Game Design: Helping People Fight Back

A couple of influences came together in an interesting way today, in particular this Radiolab podcast about “Choice”.  We’ve known for a long time that our unconscious minds can have more control then our rational thought.  Telling someone to evaluate someone while holding a warm cup of coffee makes them like them.  Telling someone to forget something makes them remember it.  Even smiling or getting someone to chat or help for even a second makes them likely to stay.  Hundreds of studies have shown, despite our beliefs, that we’re all, rather, predictable.  And there are even whole degrees out there on how to take advantage of that for personal gain.  Marketers, the easiest whipping boy but hardly alone, use such subconscious tricks to get us to do things that aren’t necessarily in our best interests, to use our emotional gut to overwhelm our rational brain.  It’s one of those flaws in capitalism we’re struggling with.  How I ended up with some many unopened games, I imagine.   Malcolm Gladwell has even gone so far as to say we might not have a conscious well as all.

But regardless, all these are tricks.  They rely on your non-awareness, or lack of emotional bias, about what’s happening around.  Manipulators are taking advantage of all of us, every day, to get us to do things that violate our self-interest and belief and benefit them.  Taking advantage of how we’re wired.

And that requires knowledge.  That requires an understanding of the systems in place, both to manipulate and to avoid being manipulated.  We know we are being taken advantage of, but we don’t know how, we don’t understand why it works.  By exposing that knowledge to us, exposing how they operate, we can better operate, respond appropriately.

The best way I know of to expose such bias is through games.  Games are simulations of systems that reward us for exploring aspects of ourselves.  Games can give people that self-awareness – just like mediation can expose you to how you relax, games can expose you to how you are manipulated.  This is not really a new genre for games, it’s a new goal, not necessary fun or even replayable, but a new reason to play.  Think of Train, of course, archetypical in its manipulation, but a learning experience about how people work, even touching on how such a thing could ever happen.  How you are converted, so to speak, from one bias (killing people is wrong) to another (just doing what someone told me to).   Resolving conflicts of interest, through gaming.  Such games might be packaged like “exercises”, moral or personal games like Brain Age that expose your internal or unconscious bias and help you develop a new rational or emotional bias in against that weakness.  Enjoyment that let’s you learn about yourself in the process, learn something about the world, think critical, think morally, think sharply.  And not fall for the trick the next time.  Exposing these untruths and half-truths could even force tricksters to rethink their approach, get more subtle or align better with our interests, and shape our culture towards something more direct, more honest, and more trustworthy.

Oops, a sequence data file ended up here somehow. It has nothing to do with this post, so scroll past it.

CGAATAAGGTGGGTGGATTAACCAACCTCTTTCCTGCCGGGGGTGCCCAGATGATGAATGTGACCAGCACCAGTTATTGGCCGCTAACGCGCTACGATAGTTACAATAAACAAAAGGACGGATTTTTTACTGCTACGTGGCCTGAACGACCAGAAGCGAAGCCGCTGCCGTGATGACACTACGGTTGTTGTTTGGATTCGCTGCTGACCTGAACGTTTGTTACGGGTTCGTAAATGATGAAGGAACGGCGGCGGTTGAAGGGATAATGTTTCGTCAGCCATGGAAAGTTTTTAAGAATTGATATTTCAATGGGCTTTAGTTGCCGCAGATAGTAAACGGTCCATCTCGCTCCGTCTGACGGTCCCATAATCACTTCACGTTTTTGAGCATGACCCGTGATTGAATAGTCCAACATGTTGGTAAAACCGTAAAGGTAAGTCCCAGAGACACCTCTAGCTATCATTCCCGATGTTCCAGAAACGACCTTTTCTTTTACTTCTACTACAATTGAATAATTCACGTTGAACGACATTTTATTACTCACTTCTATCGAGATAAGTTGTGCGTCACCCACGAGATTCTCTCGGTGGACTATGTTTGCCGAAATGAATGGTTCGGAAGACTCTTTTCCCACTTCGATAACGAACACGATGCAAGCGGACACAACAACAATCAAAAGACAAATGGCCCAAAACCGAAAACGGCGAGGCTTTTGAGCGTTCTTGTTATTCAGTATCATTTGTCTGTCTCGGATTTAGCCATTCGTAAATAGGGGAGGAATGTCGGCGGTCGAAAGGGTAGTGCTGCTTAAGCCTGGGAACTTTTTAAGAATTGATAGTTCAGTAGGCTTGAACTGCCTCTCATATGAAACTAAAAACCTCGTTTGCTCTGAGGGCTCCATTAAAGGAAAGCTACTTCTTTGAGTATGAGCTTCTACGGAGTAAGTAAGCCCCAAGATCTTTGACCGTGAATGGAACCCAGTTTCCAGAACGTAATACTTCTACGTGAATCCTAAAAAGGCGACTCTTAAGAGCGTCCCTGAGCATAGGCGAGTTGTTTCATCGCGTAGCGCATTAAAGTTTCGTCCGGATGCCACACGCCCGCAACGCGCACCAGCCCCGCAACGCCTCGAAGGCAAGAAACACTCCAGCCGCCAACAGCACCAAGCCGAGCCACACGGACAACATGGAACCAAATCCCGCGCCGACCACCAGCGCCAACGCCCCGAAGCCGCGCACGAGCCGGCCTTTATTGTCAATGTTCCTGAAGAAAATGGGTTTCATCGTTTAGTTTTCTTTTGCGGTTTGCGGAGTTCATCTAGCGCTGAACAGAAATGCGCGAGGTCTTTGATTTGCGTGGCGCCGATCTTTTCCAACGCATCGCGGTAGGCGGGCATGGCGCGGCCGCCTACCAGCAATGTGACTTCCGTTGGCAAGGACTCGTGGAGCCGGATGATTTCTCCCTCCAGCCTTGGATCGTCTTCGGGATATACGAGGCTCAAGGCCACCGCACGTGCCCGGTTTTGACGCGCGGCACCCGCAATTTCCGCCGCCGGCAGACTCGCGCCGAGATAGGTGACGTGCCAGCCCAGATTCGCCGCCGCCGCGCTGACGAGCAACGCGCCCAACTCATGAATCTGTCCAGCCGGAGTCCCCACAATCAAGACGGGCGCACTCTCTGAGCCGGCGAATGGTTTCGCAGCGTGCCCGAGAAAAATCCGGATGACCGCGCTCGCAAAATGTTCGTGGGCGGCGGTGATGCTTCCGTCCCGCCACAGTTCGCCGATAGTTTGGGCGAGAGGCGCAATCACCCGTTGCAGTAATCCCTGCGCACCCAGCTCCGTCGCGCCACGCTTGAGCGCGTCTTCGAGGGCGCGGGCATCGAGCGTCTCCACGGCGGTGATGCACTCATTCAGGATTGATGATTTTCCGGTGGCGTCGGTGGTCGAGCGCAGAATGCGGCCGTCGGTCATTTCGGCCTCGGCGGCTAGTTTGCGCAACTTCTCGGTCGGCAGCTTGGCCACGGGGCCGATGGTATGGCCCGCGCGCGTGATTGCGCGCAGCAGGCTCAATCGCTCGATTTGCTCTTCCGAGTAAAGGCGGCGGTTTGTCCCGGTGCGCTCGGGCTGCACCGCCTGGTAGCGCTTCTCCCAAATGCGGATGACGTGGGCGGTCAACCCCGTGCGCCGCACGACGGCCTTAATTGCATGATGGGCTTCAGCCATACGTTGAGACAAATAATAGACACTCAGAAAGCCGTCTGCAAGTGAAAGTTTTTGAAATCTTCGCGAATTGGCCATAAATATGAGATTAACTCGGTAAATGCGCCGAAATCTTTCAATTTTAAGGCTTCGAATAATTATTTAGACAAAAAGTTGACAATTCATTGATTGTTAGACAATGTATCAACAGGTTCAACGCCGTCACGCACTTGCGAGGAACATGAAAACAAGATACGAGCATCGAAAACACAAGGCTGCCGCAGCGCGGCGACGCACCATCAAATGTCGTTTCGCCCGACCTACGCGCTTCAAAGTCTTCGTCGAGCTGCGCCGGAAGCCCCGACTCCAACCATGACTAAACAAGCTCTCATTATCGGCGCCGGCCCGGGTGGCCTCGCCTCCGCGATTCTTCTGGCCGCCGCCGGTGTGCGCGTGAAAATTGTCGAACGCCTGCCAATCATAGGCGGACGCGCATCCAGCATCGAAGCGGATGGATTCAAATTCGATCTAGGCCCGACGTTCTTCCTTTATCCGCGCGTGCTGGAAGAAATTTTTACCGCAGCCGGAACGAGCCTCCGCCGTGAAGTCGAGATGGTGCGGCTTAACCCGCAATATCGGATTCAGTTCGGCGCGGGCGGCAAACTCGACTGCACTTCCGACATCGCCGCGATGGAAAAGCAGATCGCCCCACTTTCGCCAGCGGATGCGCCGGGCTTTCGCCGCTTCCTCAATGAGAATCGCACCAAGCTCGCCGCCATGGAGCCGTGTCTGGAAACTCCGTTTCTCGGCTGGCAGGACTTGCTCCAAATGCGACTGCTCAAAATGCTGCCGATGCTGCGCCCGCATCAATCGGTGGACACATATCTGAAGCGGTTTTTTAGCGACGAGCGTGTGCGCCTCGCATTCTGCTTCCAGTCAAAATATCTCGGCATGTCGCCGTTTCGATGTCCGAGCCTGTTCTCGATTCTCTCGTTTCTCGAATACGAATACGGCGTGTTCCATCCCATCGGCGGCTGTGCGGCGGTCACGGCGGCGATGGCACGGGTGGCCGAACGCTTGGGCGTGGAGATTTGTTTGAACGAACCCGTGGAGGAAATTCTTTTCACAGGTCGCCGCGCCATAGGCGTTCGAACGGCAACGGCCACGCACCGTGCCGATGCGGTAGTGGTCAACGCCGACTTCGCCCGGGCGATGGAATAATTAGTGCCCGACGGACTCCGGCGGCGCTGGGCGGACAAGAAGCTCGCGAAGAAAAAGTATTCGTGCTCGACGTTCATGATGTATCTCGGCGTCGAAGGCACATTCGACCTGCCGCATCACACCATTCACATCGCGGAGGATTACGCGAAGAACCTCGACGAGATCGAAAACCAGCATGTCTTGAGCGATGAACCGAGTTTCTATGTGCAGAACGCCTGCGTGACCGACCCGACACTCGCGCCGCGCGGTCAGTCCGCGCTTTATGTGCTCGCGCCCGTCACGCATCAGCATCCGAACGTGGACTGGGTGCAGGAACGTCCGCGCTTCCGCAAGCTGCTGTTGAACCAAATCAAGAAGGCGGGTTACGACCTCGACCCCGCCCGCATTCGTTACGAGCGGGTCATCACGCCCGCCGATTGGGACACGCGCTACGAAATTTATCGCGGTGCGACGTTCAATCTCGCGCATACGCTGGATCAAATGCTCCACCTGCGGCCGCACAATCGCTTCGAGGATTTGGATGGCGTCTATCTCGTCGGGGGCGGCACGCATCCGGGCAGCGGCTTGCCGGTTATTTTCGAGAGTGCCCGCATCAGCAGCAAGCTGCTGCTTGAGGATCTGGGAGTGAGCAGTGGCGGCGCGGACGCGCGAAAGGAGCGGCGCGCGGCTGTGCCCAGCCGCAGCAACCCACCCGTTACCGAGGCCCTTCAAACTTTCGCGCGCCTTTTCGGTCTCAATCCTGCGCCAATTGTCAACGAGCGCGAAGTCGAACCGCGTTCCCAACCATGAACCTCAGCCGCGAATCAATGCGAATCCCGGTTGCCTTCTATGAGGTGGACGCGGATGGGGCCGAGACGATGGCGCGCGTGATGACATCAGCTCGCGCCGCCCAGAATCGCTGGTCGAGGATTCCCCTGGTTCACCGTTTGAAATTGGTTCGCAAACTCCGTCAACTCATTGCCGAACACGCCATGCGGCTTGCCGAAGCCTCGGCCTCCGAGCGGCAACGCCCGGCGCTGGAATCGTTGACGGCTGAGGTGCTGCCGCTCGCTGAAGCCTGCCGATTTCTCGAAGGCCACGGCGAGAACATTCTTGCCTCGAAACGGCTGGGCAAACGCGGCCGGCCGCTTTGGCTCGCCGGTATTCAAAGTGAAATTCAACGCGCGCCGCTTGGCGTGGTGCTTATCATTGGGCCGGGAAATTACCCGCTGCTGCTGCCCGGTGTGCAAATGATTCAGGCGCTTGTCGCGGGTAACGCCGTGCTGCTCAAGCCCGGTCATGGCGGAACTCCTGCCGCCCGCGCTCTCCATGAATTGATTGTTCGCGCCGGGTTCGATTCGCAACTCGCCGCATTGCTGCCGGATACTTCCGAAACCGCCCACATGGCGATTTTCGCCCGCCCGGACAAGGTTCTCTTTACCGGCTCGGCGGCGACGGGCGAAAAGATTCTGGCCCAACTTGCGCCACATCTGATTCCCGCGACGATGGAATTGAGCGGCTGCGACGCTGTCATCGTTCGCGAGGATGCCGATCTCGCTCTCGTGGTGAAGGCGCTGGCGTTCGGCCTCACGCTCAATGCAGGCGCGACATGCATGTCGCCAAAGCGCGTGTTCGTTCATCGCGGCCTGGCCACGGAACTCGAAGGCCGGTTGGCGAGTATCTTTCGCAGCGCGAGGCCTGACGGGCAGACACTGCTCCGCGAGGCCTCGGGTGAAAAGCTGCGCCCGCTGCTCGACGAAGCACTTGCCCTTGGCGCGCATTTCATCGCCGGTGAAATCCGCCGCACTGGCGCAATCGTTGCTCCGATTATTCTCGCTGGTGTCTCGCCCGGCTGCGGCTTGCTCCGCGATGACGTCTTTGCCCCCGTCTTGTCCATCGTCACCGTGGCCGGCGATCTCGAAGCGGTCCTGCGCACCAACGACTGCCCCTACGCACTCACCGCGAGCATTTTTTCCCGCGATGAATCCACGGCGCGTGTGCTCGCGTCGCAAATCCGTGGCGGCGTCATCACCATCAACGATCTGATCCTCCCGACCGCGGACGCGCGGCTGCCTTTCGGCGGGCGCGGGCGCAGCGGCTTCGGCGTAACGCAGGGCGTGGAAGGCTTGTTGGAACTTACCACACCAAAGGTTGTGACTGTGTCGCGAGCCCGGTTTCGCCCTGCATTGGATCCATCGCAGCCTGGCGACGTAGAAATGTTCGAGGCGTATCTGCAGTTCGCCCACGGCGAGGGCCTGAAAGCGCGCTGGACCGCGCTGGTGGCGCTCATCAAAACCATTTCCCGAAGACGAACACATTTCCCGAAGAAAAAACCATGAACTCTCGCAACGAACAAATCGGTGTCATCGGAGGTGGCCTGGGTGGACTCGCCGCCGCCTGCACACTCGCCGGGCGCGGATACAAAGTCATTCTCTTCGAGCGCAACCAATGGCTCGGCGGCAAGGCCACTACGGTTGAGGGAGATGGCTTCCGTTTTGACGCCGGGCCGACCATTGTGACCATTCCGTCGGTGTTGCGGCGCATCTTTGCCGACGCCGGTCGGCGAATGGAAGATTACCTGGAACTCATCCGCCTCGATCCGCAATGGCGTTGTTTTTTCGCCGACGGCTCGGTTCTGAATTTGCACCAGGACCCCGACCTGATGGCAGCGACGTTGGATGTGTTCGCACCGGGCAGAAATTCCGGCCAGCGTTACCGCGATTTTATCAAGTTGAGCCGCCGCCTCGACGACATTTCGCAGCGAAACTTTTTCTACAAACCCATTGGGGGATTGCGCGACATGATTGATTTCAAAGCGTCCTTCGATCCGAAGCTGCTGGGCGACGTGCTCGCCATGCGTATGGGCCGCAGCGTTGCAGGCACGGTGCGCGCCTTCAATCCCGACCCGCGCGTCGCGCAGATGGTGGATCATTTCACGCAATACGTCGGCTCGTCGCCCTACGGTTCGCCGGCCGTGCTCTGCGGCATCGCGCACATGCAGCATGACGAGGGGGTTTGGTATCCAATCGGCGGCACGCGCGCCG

This isn’t play for flow, or fiero, or social bonding, or immersion or art.  It’s not even play for classroom fact-retention.  This is play to make ourselves better people and to make society a better place.


3 thoughts on “Game Design: Helping People Fight Back

  1. Dan,

    This is great. I’ve been thinking about these kinds of games for a couple years. When LucasArts had the big layoffs in June 2008 I almost started a social issues games company. Wasn’t ready at that time, but I will someday.

    In the meantime, I just finished up an article I’ve been working on for a couple weeks. Your post inspired me to post it because it’s very similar to yours.

    Take care.

    • altugi: I think that’s a serious point. But I’m claiming there’s many biases. There is a challenge to keep our bias from unfairly representing or subverting the player, but that’s true in every media, and it seems that games are actually fairly bad at pulling it off. In a sense (as you point out in your recent article on Train) the system’s biases are more transparent then our own.

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